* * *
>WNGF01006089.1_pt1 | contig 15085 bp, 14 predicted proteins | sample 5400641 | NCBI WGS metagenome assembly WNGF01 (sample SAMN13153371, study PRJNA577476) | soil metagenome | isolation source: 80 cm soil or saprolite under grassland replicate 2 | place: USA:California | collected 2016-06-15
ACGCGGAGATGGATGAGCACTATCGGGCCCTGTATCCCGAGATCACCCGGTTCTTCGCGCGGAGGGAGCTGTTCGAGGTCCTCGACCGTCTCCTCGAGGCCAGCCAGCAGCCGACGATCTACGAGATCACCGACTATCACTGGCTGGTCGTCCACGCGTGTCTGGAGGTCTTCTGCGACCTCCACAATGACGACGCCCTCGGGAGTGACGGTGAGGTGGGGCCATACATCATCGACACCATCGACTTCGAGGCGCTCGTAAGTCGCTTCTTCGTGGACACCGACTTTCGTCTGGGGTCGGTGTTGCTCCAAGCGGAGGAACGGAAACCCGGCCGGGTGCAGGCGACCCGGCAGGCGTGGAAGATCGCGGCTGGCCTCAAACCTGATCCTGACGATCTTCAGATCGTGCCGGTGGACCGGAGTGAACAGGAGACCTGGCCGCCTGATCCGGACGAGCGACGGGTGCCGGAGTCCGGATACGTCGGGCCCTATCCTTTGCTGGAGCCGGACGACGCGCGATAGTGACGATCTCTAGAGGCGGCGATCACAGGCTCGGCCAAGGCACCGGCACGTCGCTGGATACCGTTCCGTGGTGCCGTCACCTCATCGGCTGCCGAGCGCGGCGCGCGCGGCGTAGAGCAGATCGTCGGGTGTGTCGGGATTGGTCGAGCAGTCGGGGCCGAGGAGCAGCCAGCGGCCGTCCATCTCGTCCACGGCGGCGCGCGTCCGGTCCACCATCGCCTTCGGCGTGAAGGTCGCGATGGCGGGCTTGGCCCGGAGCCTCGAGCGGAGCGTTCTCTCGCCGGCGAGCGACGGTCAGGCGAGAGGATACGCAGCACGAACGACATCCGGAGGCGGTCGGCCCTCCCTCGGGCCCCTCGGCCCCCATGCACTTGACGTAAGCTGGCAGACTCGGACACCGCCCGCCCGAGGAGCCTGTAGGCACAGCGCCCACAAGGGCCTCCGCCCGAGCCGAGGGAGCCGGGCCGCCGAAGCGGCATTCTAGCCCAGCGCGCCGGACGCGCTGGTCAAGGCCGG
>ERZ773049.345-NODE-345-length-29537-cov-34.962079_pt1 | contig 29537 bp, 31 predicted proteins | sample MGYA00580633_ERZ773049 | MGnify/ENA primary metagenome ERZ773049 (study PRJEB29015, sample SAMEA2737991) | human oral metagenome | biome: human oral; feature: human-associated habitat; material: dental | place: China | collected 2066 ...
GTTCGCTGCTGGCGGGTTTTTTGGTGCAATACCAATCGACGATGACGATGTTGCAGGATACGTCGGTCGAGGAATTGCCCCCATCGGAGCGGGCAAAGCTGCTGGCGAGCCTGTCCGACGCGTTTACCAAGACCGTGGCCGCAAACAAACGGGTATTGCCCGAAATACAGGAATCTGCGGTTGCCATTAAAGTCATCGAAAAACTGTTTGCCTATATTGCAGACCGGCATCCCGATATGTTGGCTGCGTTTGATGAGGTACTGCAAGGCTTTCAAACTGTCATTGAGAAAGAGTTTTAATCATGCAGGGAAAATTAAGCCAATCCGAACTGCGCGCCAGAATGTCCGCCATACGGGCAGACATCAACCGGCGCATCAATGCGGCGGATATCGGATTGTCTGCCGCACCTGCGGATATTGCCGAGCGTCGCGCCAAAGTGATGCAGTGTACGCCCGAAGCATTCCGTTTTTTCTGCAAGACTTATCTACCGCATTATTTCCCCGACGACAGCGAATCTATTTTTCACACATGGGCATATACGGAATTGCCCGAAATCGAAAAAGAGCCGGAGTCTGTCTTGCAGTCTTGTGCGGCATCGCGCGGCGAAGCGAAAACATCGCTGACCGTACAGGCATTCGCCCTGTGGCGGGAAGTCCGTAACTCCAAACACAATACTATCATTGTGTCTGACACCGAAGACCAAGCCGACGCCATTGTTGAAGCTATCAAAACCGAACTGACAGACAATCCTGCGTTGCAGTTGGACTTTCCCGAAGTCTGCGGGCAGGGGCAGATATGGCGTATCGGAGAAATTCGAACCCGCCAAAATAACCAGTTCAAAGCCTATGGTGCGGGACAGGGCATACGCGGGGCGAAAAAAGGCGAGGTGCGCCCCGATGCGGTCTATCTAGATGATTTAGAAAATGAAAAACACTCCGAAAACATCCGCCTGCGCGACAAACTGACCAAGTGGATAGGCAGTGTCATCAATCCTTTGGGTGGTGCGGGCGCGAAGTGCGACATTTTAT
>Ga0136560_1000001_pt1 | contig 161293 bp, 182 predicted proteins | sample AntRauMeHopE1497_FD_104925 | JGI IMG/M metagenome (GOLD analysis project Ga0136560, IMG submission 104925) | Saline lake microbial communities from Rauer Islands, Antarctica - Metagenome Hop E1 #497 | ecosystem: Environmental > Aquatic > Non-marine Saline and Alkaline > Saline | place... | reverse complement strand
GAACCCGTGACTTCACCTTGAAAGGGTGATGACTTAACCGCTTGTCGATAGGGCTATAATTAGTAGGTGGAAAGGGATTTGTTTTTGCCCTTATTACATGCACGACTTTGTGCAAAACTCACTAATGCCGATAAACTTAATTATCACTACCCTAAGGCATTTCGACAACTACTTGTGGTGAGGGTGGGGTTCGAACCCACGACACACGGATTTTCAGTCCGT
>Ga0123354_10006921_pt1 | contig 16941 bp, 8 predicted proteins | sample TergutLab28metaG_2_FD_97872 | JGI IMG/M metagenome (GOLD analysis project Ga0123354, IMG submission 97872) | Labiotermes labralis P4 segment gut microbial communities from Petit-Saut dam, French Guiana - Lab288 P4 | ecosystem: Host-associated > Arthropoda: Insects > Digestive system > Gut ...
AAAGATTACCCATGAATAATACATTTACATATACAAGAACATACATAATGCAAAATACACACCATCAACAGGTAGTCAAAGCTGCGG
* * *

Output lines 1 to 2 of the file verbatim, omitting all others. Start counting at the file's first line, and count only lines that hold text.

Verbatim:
>WNGF01006089.1_pt1 | contig 15085 bp, 14 predicted proteins | sample 5400641 | NCBI WGS metagenome assembly WNGF01 (sample SAMN13153371, study PRJNA577476) | soil metagenome | isolation source: 80 cm soil or saprolite under grassland replicate 2 | place: USA:California | collected 2016-06-15
ACGCGGAGATGGATGAGCACTATCGGGCCCTGTATCCCGAGATCACCCGGTTCTTCGCGCGGAGGGAGCTGTTCGAGGTCCTCGACCGTCTCCTCGAGGCCAGCCAGCAGCCGACGATCTACGAGATCACCGACTATCACTGGCTGGTCGTCCACGCGTGTCTGGAGGTCTTCTGCGACCTCCACAATGACGACGCCCTCGGGAGTGACGGTGAGGTGGGGCCATACATCATCGACACCATCGACTTCGAGGCGCTCGTAAGTCGCTTCTTCGTGGACACCGACTTTCGTCTGGGGTCGGTGTTGCTCCAAGCGGAGGAACGGAAACCCGGCCGGGTGCAGGCGACCCGGCAGGCGTGGAAGATCGCGGCTGGCCTCAAACCTGATCCTGACGATCTTCAGATCGTGCCGGTGGACCGGAGTGAACAGGAGACCTGGCCGCCTGATCCGGACGAGCGACGGGTGCCGGAGTCCGGATACGTCGGGCCCTATCCTTTGCTGGAGCCGGACGACGCGCGATAGTGACGATCTCTAGAGGCGGCGATCACAGGCTCGGCCAAGGCACCGGCACGTCGCTGGATACCGTTCCGTGGTGCCGTCACCTCATCGGCTGCCGAGCGCGGCGCGCGCGGCGTAGAGCAGATCGTCGGGTGTGTCGGGATTGGTCGAGCAGTCGGGGCCGAGGAGCAGCCAGCGGCCGTCCATCTCGTCCACGGCGGCGCGCGTCCGGTCCACCATCGCCTTCGGCGTGAAGGTCGCGATGGCGGGCTTGGCCCGGAGCCTCGAGCGGAGCGTTCTCTCGCCGGCGAGCGACGGTCAGGCGAGAGGATACGCAGCACGAACGACATCCGGAGGCGGTCGGCCCTCCCTCGGGCCCCTCGGCCCCCATGCACTTGACGTAAGCTGGCAGACTCGGACACCGCCCGCCCGAGGAGCCTGTAGGCACAGCGCCCACAAGGGCCTCCGCCCGAGCCGAGGGAGCCGGGCCGCCGAAGCGGCATTCTAGCCCAGCGCGCCGGACGCGCTGGTCAAGGCCGG